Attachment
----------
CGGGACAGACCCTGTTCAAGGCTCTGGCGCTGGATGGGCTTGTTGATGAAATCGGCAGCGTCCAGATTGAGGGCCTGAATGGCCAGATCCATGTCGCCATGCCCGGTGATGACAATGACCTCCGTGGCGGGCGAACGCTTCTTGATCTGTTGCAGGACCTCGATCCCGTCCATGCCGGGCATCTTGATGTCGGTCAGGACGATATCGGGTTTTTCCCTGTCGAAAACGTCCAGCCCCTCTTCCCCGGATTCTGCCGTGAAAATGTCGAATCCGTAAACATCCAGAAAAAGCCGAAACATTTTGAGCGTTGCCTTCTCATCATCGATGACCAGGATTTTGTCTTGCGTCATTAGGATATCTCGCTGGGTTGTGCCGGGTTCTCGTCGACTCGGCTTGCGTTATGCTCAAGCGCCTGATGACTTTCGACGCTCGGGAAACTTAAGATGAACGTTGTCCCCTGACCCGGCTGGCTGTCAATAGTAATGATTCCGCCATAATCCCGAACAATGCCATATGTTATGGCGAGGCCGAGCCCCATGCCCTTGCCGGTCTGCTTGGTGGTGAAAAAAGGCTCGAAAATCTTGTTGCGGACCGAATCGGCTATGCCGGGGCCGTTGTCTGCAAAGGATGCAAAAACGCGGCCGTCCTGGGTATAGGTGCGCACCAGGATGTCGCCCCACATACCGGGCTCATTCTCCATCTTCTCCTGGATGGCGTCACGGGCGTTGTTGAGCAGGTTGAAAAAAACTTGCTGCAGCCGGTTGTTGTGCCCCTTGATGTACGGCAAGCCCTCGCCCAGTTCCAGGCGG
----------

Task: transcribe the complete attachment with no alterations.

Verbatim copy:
CGGGACAGACCCTGTTCAAGGCTCTGGCGCTGGATGGGCTTGTTGATGAAATCGGCAGCGTCCAGATTGAGGGCCTGAATGGCCAGATCCATGTCGCCATGCCCGGTGATGACAATGACCTCCGTGGCGGGCGAACGCTTCTTGATCTGTTGCAGGACCTCGATCCCGTCCATGCCGGGCATCTTGATGTCGGTCAGGACGATATCGGGTTTTTCCCTGTCGAAAACGTCCAGCCCCTCTTCCCCGGATTCTGCCGTGAAAATGTCGAATCCGTAAACATCCAGAAAAAGCCGAAACATTTTGAGCGTTGCCTTCTCATCATCGATGACCAGGATTTTGTCTTGCGTCATTAGGATATCTCGCTGGGTTGTGCCGGGTTCTCGTCGACTCGGCTTGCGTTATGCTCAAGCGCCTGATGACTTTCGACGCTCGGGAAACTTAAGATGAACGTTGTCCCCTGACCCGGCTGGCTGTCAATAGTAATGATTCCGCCATAATCCCGAACAATGCCATATGTTATGGCGAGGCCGAGCCCCATGCCCTTGCCGGTCTGCTTGGTGGTGAAAAAAGGCTCGAAAATCTTGTTGCGGACCGAATCGGCTATGCCGGGGCCGTTGTCTGCAAAGGATGCAAAAACGCGGCCGTCCTGGGTATAGGTGCGCACCAGGATGTCGCCCCACATACCGGGCTCATTCTCCATCTTCTCCTGGATGGCGTCACGGGCGTTGTTGAGCAGGTTGAAAAAAACTTGCTGCAGCCGGTTGTTGTGCCCCTTGATGTACGGCAAGCCCTCGCCCAGTTCCAGGCGG